Technical Article

Electric Vehicle Modeling Considerations

December 23, 2021 by Anushree Ramanath

In order to model any electric vehicle, three major parts should be taken into consideration: vehicle dynamics, transmission performance, and battery.

The vision of electrified transportation is the perfect combination of renewable energy sources and battery electric vehicles. It promises zero greenhouse gas emissions without using petroleum or other fossil fuels. High efficiencies can be accomplished with a possible 80% grid-to-wheel [1]. The adoption of electric vehicles is expanding across consumers, commercial, industrial and public sectors which represent opportunities for electric utilities. One crucial point for the electric vehicle market to succeed is to focus on research and development to model and develop the battery technology, motor efficiency, vehicle dynamics and transmission performance. Read on to learn more about the modeling and challenges of traction power electronics in electrified transportation.


The paths to electrified transportation include the implementation of hybrid electric vehicles (HEVs), plug-in HEVs (PHEVs), all electric vehicles (AEVs) and hydrogen with fuel cell electric vehicles (FCV). Modeling of electric vehicles helps in the design, analysis and implementation phases. The aspects that need to be modeled include vehicle dynamics, transmission performance and battery of the electric vehicles to acquire the power requirements of the storage system [2]. This also helps in identifying the right types of hardware like choice of specific battery for an application in hand. The simulations are typically performed by integrating the Matlab code along with the Simulink blocks. The velocity of the vehicle and the distance travelled correspond to actual driving cycles and torque variations of an electric vehicle. It is also important to consider modeling of factors like aerodynamic drag, linear acceleration and rolling resistance forces. A sample top-level EV model is as shown in Figure 1 [3].

Figure 1. Top-level EV model [3]


Modeling of Transportation Electrification

In order to model any electric vehicle, three major parts should be taken into consideration: vehicle dynamics, transmission performance, and battery. A major input to the electric vehicle model is the acceleration of the vehicle which helps yield the driving cycle of an EV. The first step towards modeling an EV is studying vehicle dynamics. It is important to represent the net forces acting on a vehicle during its driving cycle and the effect of multiple parameters in its velocity and performance. These include aerodynamic drag, acceleration, rolling resistance and hill-climbing forces. The complete system modeling in case of transportation electrification involves the integration of several subsystem models that together form a complete vehicle model. Further, system evaluation and design considerations need to be accounted for. 

The design of system architecture in the case of an electric vehicle involves multiple aspects including vehicle dynamics and MATLAB/Simulink-based modeling of the same. Also, different electric vehicle architectures need to be considered based on the application in hand like plug-in hybrid (PHEV) or hybrid (HEV). The rating and sizing of drivetrain components need to be accounted for. The model of the electric vehicle in turn is formed using multiple power electronic components and electric machines along with the energy storage piece. These are integrated and adequately modeled to function together by means of control and automation software. The modeling and simulation of a sample electrical model view of an electric vehicle is as shown in Figure 2 [3].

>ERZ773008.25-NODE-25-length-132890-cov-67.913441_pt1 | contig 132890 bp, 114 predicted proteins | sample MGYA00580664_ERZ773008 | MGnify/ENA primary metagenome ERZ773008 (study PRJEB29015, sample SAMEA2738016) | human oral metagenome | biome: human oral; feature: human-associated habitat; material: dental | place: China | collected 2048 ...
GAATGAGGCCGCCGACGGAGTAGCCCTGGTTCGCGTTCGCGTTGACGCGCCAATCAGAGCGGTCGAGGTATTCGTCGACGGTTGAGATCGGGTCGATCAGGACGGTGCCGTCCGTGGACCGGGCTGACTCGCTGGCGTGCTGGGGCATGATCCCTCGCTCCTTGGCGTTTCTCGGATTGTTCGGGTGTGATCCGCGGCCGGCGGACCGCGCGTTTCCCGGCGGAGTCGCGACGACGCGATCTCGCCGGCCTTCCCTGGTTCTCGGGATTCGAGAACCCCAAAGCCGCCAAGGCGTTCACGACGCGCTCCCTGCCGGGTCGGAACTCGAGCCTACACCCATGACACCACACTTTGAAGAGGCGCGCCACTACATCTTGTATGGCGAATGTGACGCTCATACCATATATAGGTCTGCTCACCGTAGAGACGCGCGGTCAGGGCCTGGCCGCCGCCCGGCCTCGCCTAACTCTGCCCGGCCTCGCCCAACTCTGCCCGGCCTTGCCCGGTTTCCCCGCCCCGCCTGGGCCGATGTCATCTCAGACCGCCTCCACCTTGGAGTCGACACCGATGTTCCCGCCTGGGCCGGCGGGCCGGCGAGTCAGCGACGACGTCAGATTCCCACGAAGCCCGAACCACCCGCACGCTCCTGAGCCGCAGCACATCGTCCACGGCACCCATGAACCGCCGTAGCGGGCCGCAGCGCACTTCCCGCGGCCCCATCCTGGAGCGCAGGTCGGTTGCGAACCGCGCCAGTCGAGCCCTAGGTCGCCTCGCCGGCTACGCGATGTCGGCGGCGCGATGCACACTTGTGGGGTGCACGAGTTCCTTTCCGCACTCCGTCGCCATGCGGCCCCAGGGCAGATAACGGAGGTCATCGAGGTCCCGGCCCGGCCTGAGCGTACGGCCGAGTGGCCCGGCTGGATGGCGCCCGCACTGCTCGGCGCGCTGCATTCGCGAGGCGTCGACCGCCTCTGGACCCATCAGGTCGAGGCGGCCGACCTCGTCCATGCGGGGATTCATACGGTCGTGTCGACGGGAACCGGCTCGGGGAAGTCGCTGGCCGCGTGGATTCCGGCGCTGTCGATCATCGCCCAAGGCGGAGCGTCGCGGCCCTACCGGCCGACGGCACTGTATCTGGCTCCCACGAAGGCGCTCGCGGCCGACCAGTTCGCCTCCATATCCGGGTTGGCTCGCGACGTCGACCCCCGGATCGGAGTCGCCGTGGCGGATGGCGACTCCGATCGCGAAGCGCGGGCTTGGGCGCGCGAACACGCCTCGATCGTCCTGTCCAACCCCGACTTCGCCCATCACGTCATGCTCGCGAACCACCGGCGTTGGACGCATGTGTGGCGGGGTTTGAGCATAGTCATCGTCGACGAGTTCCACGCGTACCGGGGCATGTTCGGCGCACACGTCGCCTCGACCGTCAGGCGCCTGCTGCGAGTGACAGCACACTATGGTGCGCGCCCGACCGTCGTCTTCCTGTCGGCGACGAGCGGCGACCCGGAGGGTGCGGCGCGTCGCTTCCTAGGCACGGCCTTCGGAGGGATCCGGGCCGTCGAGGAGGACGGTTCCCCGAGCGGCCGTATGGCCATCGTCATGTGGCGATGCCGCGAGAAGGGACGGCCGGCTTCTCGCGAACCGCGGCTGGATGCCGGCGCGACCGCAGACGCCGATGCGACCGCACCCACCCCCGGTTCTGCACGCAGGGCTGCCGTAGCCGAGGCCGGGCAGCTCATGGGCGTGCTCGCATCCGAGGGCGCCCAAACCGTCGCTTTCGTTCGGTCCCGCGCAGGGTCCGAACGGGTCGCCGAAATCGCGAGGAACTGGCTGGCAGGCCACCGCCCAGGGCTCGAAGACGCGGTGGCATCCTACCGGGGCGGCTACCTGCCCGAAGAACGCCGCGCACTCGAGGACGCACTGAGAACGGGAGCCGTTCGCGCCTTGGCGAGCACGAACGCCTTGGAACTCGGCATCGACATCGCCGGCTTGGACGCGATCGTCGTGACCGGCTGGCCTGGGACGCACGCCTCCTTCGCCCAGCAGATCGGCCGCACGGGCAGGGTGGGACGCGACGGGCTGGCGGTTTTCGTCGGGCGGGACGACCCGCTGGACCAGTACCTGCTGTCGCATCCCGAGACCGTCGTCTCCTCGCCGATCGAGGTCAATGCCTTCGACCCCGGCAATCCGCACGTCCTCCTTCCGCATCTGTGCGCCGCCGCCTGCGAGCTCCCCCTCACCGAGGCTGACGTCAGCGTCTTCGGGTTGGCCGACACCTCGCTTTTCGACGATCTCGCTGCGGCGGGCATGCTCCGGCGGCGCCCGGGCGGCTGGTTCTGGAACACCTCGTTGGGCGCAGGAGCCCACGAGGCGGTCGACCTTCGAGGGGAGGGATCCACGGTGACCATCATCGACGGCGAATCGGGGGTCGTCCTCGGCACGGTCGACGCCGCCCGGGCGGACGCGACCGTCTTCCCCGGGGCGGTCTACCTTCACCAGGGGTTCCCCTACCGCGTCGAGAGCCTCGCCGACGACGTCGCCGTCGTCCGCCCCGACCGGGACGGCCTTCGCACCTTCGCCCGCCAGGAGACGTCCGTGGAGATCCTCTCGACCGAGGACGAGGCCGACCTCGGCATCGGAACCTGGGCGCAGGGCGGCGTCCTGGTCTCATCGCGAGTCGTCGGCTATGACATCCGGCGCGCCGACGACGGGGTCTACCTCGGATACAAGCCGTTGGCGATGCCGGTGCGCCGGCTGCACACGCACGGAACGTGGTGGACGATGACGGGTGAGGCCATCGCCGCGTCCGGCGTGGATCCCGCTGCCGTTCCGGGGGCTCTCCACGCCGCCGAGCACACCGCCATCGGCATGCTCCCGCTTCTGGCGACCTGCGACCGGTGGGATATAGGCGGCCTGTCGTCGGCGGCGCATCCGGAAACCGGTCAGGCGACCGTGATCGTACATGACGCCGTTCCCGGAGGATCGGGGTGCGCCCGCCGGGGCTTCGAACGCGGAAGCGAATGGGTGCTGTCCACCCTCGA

Figure 2. Modeling and simulation of a sample electrical model view of an electric vehicle [3]

Challenges for Transportation Electrification

In general, the challenges with respect to electrified transportation are the engineering of electric drivetrain components including efficient, high-density, reliable power electronics along with charging infrastructure with batteries. Power converters that are vital for any EV are made up of several components that possess different sizes and mechanical properties. They vary from small and fragile electronic chips to extremely bulky magnetic components and cold plates. The interactions between the components and their operating conditions are so tight that an improvement at any level can yield an overall enhancement of the entire design. This could be one of the several parameters like switching frequency, cooling, current density or magnetic flux density. The key challenge for traction power electronics is to have a semiconductor technology that offers high power density while being cost effective. 

The other aspects to consider include adequate cooling and thermal limitations of power switches. In general, it is observed that the recent wide-band gap-based technologies offer higher switching frequency operation while reducing the cooling requirements. However, the biggest challenge for the next generation of automotive power electronic systems is to reduce the cost in order to provide more affordable solutions. This can possibly be accomplished by improvements in the manufacturing process, design scalability, and development of more integrated components and systems such as smart power modules [4].


Key references:

  1. Philip Jones et. al., The Future of Transportation Electrification: Utility, Industry and Consumer Perspectives, 2018.
  2. Marah et. al., Modeling of Electric Vehicles using Matlab/Simulink, 2020. 
  3. Dragan Maksimovic et. al., Power Electronics for Electric Drive Vehicles, 2013.
  4. Berker et. al., Making the Case for Electrified Transportation, 2015.